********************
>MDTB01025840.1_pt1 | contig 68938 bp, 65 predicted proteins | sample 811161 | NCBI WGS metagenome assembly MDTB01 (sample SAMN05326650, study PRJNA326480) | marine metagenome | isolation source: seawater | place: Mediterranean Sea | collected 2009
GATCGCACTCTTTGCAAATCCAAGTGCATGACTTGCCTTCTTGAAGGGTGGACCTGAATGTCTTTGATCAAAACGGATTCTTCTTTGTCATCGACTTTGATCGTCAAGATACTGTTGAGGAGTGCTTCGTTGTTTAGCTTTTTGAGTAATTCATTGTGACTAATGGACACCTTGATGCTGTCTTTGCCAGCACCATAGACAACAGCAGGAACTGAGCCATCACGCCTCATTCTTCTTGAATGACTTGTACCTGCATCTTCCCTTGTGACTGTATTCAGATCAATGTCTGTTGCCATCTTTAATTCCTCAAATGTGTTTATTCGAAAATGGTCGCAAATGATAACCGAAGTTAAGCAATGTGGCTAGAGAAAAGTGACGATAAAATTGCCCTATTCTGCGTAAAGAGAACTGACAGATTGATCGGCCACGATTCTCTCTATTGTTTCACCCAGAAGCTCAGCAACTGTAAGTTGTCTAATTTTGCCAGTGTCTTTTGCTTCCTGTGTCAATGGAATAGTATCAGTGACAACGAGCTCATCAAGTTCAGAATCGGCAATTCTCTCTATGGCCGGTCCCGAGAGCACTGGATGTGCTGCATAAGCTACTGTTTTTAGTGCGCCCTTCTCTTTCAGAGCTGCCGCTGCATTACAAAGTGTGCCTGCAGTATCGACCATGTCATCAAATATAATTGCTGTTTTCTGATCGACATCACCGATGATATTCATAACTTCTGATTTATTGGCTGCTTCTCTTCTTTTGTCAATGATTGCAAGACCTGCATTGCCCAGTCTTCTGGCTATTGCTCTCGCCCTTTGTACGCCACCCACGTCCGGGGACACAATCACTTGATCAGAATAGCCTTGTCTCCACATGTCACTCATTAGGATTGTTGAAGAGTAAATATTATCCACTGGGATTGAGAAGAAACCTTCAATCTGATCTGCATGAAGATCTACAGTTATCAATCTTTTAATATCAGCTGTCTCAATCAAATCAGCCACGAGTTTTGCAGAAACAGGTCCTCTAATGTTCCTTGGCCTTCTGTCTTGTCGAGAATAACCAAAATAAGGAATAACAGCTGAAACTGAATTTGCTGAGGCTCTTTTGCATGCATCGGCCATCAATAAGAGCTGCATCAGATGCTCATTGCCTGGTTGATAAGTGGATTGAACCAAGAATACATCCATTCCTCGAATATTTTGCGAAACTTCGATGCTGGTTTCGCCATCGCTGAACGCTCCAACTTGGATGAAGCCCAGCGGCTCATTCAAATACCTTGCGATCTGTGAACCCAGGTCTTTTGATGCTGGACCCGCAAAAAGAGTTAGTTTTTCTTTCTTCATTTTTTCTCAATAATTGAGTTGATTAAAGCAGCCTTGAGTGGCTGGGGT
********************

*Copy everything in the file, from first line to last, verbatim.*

>MDTB01025840.1_pt1 | contig 68938 bp, 65 predicted proteins | sample 811161 | NCBI WGS metagenome assembly MDTB01 (sample SAMN05326650, study PRJNA326480) | marine metagenome | isolation source: seawater | place: Mediterranean Sea | collected 2009
GATCGCACTCTTTGCAAATCCAAGTGCATGACTTGCCTTCTTGAAGGGTGGACCTGAATGTCTTTGATCAAAACGGATTCTTCTTTGTCATCGACTTTGATCGTCAAGATACTGTTGAGGAGTGCTTCGTTGTTTAGCTTTTTGAGTAATTCATTGTGACTAATGGACACCTTGATGCTGTCTTTGCCAGCACCATAGACAACAGCAGGAACTGAGCCATCACGCCTCATTCTTCTTGAATGACTTGTACCTGCATCTTCCCTTGTGACTGTATTCAGATCAATGTCTGTTGCCATCTTTAATTCCTCAAATGTGTTTATTCGAAAATGGTCGCAAATGATAACCGAAGTTAAGCAATGTGGCTAGAGAAAAGTGACGATAAAATTGCCCTATTCTGCGTAAAGAGAACTGACAGATTGATCGGCCACGATTCTCTCTATTGTTTCACCCAGAAGCTCAGCAACTGTAAGTTGTCTAATTTTGCCAGTGTCTTTTGCTTCCTGTGTCAATGGAATAGTATCAGTGACAACGAGCTCATCAAGTTCAGAATCGGCAATTCTCTCTATGGCCGGTCCCGAGAGCACTGGATGTGCTGCATAAGCTACTGTTTTTAGTGCGCCCTTCTCTTTCAGAGCTGCCGCTGCATTACAAAGTGTGCCTGCAGTATCGACCATGTCATCAAATATAATTGCTGTTTTCTGATCGACATCACCGATGATATTCATAACTTCTGATTTATTGGCTGCTTCTCTTCTTTTGTCAATGATTGCAAGACCTGCATTGCCCAGTCTTCTGGCTATTGCTCTCGCCCTTTGTACGCCACCCACGTCCGGGGACACAATCACTTGATCAGAATAGCCTTGTCTCCACATGTCACTCATTAGGATTGTTGAAGAGTAAATATTATCCACTGGGATTGAGAAGAAACCTTCAATCTGATCTGCATGAAGATCTACAGTTATCAATCTTTTAATATCAGCTGTCTCAATCAAATCAGCCACGAGTTTTGCAGAAACAGGTCCTCTAATGTTCCTTGGCCTTCTGTCTTGTCGAGAATAACCAAAATAAGGAATAACAGCTGAAACTGAATTTGCTGAGGCTCTTTTGCATGCATCGGCCATCAATAAGAGCTGCATCAGATGCTCATTGCCTGGTTGATAAGTGGATTGAACCAAGAATACATCCATTCCTCGAATATTTTGCGAAACTTCGATGCTGGTTTCGCCATCGCTGAACGCTCCAACTTGGATGAAGCCCAGCGGCTCATTCAAATACCTTGCGATCTGTGAACCCAGGTCTTTTGATGCTGGACCCGCAAAAAGAGTTAGTTTTTCTTTCTTCATTTTTTCTCAATAATTGAGTTGATTAAAGCAGCCTTGAGTGGCTGGGGT